Do financial incentives work?
- posted September 17, 2020
There is a dark side of my past that I usually do not talk about. Years ago, before I became a software product designer, I user to work in advertising. Being at the constant beck and call of clients, people who work in advertising, usually suffer from low self-esteem. This is something that even successful advertising folk cannot avoid. Jacques Seguela, despite his illustrious background, having founded Havas and Euro RSCG, preferred to tell his mother that he was a pianist. At a whore house.
Don’t tell my mother I work in an advertising agency – she thinks I play piano in a whorehouse.Jacques Seguela – Havas Creative
But even among these lowlifes, there is a category of people who are the worst affected. These are the people who work on offer ads. Offer ads are the worst. There are lies, damned lies and then there are offer ads.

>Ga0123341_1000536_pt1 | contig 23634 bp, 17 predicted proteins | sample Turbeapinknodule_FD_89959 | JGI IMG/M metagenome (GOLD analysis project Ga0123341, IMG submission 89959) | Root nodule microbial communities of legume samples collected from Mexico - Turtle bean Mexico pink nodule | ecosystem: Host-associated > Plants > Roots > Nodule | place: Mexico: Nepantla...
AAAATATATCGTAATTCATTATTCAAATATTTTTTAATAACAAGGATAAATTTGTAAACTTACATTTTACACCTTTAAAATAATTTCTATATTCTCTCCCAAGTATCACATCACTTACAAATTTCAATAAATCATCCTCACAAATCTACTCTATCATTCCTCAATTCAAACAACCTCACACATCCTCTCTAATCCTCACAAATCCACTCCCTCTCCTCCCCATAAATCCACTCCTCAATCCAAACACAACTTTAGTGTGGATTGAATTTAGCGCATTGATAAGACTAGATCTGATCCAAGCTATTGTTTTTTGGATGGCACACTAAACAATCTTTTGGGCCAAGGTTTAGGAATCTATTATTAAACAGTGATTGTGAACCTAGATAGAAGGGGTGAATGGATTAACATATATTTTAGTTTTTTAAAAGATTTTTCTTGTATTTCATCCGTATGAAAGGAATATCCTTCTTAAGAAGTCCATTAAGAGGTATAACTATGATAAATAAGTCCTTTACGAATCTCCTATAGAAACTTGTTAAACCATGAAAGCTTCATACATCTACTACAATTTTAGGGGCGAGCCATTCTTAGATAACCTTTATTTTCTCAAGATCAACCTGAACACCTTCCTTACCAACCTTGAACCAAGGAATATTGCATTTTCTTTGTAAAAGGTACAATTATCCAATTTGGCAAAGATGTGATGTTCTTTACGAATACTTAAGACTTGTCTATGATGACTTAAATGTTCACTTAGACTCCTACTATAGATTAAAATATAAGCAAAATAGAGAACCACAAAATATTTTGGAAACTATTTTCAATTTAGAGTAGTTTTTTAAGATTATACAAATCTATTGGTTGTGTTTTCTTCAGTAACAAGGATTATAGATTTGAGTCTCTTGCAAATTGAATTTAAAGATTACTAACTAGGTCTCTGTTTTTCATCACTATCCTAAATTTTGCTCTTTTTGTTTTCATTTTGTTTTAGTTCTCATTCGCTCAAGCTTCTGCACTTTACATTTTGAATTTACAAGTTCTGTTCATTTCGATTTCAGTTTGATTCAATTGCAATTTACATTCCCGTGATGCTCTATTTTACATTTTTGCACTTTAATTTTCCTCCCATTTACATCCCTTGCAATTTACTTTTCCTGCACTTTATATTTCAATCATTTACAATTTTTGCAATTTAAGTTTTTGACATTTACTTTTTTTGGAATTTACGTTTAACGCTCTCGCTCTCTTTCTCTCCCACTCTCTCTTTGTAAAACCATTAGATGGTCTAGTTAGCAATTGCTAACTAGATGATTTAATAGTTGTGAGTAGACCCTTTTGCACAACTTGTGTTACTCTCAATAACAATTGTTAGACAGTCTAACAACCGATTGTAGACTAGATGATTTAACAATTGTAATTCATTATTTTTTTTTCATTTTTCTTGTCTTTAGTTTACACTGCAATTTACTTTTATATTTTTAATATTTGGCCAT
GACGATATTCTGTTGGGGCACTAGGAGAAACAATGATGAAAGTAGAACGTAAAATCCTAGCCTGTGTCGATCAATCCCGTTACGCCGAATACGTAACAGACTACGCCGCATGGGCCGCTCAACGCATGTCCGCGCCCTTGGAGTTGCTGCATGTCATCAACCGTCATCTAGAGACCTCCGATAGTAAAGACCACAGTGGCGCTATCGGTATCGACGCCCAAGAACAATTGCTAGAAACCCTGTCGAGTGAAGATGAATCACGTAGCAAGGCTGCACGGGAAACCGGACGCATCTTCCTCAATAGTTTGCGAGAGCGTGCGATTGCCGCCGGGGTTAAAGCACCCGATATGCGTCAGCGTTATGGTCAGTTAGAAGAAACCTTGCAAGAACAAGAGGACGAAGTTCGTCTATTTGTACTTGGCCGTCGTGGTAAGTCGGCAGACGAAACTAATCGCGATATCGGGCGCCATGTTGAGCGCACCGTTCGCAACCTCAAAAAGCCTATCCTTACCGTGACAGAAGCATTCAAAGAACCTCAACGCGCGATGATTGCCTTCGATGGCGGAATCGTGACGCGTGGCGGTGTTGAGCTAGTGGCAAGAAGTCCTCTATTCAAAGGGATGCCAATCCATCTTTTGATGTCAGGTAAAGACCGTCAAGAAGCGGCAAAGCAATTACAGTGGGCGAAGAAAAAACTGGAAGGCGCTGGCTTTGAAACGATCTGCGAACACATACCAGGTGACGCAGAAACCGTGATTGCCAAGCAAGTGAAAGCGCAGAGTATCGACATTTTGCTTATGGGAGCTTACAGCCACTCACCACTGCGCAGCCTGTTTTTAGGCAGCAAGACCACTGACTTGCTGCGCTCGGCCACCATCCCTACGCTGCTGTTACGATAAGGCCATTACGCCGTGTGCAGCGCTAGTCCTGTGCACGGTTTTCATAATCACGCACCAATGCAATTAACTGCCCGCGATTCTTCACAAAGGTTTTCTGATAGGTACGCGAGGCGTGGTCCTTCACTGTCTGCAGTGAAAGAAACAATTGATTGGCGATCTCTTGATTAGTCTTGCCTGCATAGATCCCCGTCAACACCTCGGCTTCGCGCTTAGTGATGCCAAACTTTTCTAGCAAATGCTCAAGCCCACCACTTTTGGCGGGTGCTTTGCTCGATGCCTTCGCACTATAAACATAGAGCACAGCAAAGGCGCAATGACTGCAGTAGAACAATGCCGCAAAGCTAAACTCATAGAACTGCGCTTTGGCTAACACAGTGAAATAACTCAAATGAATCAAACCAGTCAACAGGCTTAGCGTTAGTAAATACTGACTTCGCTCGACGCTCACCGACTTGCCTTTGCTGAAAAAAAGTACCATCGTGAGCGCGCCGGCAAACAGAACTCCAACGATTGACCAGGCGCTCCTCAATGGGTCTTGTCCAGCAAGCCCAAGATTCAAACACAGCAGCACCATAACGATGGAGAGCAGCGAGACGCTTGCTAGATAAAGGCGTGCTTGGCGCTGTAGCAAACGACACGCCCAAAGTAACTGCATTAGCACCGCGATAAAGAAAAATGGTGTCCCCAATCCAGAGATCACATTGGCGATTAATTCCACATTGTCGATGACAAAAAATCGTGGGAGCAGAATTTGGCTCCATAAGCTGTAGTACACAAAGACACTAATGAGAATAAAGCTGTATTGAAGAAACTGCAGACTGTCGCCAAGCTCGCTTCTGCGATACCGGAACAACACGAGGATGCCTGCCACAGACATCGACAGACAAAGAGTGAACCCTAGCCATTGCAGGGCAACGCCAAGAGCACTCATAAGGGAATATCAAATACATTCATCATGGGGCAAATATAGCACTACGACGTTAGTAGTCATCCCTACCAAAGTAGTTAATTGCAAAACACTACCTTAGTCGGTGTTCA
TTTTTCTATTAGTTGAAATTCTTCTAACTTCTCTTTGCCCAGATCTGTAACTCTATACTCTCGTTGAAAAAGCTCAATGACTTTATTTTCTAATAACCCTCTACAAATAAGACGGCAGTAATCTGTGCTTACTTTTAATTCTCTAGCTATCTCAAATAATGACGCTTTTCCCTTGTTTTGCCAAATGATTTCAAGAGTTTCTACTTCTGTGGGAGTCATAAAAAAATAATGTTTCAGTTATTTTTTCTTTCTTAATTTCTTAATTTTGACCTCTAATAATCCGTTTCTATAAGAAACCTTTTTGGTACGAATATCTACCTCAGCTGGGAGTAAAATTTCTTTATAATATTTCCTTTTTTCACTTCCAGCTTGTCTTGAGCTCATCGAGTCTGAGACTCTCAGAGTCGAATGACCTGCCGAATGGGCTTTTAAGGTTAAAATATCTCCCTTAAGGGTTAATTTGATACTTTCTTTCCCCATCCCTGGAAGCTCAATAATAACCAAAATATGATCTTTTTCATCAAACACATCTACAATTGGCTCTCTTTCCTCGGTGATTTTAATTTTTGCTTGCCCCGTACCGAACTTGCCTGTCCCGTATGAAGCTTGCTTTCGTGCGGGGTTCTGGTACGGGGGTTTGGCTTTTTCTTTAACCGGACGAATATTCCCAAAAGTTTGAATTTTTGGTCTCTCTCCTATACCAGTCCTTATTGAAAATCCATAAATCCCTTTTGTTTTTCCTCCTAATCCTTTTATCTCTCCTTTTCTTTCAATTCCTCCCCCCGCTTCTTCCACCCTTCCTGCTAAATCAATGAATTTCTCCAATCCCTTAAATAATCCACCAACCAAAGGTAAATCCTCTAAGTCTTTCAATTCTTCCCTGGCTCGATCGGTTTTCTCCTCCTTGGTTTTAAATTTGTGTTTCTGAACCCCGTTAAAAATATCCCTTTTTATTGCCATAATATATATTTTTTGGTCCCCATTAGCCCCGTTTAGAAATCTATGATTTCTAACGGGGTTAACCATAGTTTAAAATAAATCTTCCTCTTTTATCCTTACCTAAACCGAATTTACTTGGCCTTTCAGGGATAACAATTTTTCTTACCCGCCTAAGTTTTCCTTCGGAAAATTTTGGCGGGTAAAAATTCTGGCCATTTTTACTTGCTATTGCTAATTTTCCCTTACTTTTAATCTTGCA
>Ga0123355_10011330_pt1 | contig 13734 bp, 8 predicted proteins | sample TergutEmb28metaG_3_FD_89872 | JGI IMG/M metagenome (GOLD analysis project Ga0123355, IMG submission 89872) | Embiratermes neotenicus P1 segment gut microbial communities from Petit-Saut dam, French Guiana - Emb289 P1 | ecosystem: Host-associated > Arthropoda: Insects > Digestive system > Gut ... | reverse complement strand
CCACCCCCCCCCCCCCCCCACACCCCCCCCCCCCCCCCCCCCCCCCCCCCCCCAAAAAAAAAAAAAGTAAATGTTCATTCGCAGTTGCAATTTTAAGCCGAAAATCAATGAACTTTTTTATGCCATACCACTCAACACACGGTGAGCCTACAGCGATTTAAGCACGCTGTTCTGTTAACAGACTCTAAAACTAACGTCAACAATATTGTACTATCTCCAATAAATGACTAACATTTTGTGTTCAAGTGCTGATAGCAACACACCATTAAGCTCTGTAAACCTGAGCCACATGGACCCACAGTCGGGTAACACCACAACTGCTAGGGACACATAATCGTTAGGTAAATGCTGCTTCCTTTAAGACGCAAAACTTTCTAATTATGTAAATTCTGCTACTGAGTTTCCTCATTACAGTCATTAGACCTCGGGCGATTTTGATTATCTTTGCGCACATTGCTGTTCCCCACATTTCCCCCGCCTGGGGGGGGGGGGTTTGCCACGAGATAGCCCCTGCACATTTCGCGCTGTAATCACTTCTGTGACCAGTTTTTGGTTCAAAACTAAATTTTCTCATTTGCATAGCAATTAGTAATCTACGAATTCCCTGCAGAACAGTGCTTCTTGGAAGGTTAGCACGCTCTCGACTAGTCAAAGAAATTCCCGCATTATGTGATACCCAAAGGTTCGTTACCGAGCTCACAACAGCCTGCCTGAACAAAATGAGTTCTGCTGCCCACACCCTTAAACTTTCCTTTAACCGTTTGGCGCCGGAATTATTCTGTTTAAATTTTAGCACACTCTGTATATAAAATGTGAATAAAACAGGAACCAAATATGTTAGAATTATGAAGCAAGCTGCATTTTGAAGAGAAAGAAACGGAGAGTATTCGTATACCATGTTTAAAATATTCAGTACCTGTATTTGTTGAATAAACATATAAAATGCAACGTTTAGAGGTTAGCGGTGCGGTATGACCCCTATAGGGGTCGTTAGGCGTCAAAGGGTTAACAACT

Now, I used to work in advertising a really long time ago. But, even today, things have not changed much. We still use offers extensively. In fact, in Fintech and Ecommerce, the whole business model is built on burning cash to acquire customers. Offering carrots, so to speak. But, is it something that works? What is the current belief around financial incentives? In this article I want to examine some of the current beliefs, some of the scientific studies and what I think should be the way forward.
The Rational Animal
In 2005 Keith Chen from Yale did a very interesting study with Capuchin monkeys. He wanted to see if he can train the monkeys to use money. He did that by training the monkeys to exchange metal coins for fruit or candy or whatever their sweet palate desired. He would give the monkey a coin and in the other hand would offer a bowl of fruits. The moment the monkey took the bowl, Chen would take the coin from them.